There’s a bustle on Joe Slovo Park’s main street. Horns blast from minibus taxis and hooves clop as scrap-and-metal men drive their carts down the road.
People jostle against each other. Some laugh loudly and others finalise a business deal. A baby cries, and there are periodic shouts from Laurita, who runs the scrapyard next to Christ Take-Aways.
But it is the shack on the second floor opposite the scrapyard that draws the eye in this corner of Joe Slovo Park, a township located between Milnerton and Montague Gardens just outside Cape Town.
Fernando Mkhabele, 34, was born in Mozambique but has lived in South Africa for more than two decades. He has never done anything else but be a construction worker. Rightly so, because building makes him happy and “feel like dancing”.
Mkhabele did construction work with his uncle when he was a boy. His two shacks in Joe Slovo showcase his skill as an artisan.
He makes use of recycled items he collects from the scrapyard across the road from his shack. Not only is this cost-effective, but it enables him to redesign the items to his liking. He is a skilled builder but prefers doing interiors.
A tour of Mkhabele’s shack is an eye-opening experience as the visitor views the results of his skill.
The luxurious side chair that one would expect in a five-star spa harmonises with the design and colour of his bed. The matching cushions finish off a stylish bedroom set. The lighting system that encircles the bedroom can change
colour, creating atmospheres varying from warm and cosy to elegant luxury. On a self-made stand is a big-screen television, showing a paused YouTube video titled Ingenious Construction Workers That Are at Another Level.
The room is finished off with a unique design on the ceiling, done by Mkhabele.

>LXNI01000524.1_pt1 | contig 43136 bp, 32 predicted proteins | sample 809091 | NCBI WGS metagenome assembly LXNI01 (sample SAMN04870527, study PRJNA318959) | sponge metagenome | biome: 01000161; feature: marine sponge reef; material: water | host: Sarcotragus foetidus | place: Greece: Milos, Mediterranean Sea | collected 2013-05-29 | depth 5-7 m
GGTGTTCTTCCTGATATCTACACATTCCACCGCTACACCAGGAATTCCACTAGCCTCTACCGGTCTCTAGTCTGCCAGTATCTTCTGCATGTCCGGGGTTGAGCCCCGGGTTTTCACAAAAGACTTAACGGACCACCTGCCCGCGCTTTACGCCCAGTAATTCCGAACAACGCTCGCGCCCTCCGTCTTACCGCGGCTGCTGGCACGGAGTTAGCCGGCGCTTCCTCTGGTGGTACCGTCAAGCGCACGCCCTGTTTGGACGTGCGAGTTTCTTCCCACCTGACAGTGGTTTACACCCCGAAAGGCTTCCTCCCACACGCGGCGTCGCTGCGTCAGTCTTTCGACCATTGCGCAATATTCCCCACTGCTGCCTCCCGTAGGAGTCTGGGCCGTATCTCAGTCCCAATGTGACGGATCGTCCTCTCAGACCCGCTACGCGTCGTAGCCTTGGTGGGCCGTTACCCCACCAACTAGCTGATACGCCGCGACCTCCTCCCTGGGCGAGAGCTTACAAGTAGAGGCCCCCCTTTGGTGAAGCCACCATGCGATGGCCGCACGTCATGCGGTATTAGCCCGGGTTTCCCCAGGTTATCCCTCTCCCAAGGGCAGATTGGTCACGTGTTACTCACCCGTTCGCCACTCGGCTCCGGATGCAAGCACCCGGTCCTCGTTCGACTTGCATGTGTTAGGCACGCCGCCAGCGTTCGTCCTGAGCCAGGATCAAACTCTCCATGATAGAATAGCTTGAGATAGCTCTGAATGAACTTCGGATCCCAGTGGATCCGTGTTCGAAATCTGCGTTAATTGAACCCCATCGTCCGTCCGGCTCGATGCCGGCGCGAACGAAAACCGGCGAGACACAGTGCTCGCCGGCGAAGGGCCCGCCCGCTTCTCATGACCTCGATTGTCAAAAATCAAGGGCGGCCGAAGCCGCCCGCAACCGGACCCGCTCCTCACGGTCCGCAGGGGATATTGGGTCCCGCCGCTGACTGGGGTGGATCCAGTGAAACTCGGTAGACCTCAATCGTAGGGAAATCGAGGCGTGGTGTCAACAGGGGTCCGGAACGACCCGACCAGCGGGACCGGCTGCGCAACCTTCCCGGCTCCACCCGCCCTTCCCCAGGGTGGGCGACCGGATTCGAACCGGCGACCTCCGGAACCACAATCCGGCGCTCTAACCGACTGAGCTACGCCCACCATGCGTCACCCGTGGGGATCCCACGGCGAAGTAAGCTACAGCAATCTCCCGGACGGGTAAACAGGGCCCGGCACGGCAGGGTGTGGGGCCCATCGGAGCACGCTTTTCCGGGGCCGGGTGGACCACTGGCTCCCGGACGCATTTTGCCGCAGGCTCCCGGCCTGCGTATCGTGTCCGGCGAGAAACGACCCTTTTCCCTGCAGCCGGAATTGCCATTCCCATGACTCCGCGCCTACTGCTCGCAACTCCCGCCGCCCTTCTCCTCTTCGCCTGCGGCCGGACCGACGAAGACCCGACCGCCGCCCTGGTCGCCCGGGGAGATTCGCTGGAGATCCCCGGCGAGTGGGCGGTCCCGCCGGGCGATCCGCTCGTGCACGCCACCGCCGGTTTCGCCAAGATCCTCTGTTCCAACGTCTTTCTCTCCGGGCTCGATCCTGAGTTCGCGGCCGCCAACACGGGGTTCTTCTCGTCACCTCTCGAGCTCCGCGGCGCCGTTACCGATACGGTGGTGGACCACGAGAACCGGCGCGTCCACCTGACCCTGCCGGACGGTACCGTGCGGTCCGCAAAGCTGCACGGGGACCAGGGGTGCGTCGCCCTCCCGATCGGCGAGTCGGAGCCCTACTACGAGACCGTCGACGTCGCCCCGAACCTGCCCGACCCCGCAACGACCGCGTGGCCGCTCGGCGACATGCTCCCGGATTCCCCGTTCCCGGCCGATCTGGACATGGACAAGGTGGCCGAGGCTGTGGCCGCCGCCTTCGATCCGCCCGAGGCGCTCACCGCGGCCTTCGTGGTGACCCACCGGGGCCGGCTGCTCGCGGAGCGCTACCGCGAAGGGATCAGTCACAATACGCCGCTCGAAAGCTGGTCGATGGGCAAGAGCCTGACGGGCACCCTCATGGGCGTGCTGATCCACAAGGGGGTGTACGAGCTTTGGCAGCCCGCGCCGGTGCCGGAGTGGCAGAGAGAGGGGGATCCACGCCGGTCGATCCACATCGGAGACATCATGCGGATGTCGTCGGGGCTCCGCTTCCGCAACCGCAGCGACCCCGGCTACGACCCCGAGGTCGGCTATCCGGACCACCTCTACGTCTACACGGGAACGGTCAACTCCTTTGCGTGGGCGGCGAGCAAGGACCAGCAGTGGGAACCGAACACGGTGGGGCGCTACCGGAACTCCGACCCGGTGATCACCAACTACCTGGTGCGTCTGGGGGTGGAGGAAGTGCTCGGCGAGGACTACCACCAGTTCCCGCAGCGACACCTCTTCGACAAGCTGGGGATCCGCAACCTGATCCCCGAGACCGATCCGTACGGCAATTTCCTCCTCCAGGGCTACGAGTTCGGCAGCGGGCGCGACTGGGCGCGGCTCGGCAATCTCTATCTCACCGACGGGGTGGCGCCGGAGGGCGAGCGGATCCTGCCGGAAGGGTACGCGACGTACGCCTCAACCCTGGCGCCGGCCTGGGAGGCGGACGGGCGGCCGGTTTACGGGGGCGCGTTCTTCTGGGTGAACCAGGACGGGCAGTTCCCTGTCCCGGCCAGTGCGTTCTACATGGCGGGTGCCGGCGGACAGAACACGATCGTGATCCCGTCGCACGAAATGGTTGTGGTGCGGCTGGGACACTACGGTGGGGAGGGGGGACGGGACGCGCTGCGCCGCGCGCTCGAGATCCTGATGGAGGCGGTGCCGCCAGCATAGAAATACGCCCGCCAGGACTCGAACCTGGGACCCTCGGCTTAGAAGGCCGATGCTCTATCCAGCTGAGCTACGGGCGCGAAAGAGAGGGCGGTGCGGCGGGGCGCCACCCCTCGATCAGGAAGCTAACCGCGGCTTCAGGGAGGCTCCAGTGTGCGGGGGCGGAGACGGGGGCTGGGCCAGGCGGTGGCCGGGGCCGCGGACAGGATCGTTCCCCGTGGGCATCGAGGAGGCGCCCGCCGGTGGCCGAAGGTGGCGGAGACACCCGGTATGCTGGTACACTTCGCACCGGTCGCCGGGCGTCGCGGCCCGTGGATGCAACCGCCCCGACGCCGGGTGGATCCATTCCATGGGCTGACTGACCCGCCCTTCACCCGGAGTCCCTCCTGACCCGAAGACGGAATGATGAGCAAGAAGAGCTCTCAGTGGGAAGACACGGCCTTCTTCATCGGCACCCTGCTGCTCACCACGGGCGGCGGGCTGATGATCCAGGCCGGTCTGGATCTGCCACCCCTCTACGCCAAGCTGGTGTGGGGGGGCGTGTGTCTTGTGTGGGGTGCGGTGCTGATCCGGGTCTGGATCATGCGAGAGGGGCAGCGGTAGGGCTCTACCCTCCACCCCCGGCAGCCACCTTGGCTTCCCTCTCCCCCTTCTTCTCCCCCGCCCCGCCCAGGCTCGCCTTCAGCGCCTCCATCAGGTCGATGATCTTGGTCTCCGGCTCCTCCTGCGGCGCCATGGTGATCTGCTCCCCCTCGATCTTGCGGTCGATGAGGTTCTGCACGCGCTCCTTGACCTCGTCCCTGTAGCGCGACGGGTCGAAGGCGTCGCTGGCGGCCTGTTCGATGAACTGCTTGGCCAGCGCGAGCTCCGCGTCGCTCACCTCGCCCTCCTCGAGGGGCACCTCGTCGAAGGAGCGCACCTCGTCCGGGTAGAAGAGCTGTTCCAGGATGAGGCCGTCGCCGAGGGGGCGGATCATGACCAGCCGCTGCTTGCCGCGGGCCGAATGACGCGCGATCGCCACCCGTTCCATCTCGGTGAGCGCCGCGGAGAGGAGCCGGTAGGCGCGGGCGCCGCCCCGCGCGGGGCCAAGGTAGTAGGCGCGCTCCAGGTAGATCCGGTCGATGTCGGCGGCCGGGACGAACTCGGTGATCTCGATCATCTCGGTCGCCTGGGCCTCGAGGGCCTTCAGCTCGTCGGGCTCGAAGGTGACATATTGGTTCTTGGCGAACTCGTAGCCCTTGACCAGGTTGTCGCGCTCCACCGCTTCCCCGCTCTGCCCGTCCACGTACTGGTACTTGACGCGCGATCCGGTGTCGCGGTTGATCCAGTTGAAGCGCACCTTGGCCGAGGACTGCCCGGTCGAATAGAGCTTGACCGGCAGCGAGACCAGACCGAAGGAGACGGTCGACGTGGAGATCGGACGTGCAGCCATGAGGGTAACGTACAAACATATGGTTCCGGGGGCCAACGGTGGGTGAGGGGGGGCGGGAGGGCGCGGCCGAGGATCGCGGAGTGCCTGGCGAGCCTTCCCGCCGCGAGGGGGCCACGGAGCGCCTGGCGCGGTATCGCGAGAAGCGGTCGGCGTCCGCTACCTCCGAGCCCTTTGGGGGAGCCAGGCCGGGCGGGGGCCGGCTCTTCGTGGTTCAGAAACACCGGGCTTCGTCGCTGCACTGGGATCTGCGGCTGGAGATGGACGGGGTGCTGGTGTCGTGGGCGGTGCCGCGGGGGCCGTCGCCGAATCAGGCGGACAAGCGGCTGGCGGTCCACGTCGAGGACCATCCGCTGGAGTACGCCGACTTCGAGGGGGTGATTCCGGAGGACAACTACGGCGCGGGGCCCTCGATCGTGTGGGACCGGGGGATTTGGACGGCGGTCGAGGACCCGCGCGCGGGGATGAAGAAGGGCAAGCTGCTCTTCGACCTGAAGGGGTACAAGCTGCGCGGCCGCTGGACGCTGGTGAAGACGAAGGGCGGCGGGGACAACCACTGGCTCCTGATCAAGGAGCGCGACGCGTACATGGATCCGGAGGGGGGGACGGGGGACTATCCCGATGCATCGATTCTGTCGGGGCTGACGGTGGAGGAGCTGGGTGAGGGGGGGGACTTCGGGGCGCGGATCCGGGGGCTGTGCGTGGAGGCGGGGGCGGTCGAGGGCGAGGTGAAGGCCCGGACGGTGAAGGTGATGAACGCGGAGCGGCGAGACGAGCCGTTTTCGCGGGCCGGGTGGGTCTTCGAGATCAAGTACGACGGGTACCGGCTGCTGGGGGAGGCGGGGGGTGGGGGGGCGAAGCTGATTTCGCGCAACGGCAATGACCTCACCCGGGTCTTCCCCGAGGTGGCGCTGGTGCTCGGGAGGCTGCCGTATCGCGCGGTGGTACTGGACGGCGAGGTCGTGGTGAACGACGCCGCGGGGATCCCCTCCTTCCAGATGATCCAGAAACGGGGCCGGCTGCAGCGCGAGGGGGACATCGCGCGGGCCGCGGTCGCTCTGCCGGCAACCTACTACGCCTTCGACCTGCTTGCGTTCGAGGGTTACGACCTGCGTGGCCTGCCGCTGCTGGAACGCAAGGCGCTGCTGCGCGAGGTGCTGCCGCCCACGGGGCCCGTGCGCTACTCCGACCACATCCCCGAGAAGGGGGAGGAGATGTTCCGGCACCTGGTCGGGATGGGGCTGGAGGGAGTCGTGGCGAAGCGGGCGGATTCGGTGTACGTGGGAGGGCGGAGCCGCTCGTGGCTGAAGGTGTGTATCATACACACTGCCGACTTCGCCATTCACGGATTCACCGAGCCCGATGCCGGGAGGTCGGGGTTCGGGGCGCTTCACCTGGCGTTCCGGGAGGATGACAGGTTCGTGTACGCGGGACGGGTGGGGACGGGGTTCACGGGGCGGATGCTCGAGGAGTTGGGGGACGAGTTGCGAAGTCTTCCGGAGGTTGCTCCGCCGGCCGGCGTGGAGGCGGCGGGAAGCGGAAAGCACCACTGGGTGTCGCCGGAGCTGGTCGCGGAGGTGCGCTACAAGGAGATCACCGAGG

A kitchenette opposite his bed offers everything a person needs. There’s a stove and a basin, which he points out by opening the tap — he has running water. And there is an air conditioner, which he picked up as scrap and fixed.
During a house tour, one would normally skip the bathroom, right? Not in this case. There is running water in the basin and a large walk-in shower. But it is the toilet that really catches one’s attention.
“He wants to feel comfortable, he does not want people to know it is a toilet, it must feel like a chair,” says Mkhabele’s friend, Keke Molapo.
The toilet is fit for a king; the leather covering on a self-designed chair looks more like a throne. What gives its real purpose away is the open cover showing “the hole” and a thin toilet paper roll next to it.
Mkhabele has built similar places in Mitchells Plain, Morning Star and elsewhere in Joe Slovo.
He came to South Africa to pursue a better life as “life is not easy on that side”. “You cannot get money there,” said Mkhabele, who always had a driving ambition to make sure that his family lived a good life.
He is the main breadwinner for an extended family that includes his wife, four children, his parents and brothers back in Mozambique.
His wife and children live in a shack similar to his because, he says, he “couldn’t yet build her a house. It is not easy because I’m still feeding a lot of people, people must eat.”
The Covid-19 pandemic had a detrimental effect on his work, but Mkhabele is grateful for whatever commissions he can get. He is in the process of registering his business, Fernando Mkhabele Interior Design.
Mkhabele will be able to spend time with his family over Christmas because he secured a commission in Mozambique. His laugh rings out loud in the hustle and bustle of Joe Slovo Park as he reminisces on Christmases past, when his family would slaughter a cow for the festivities.
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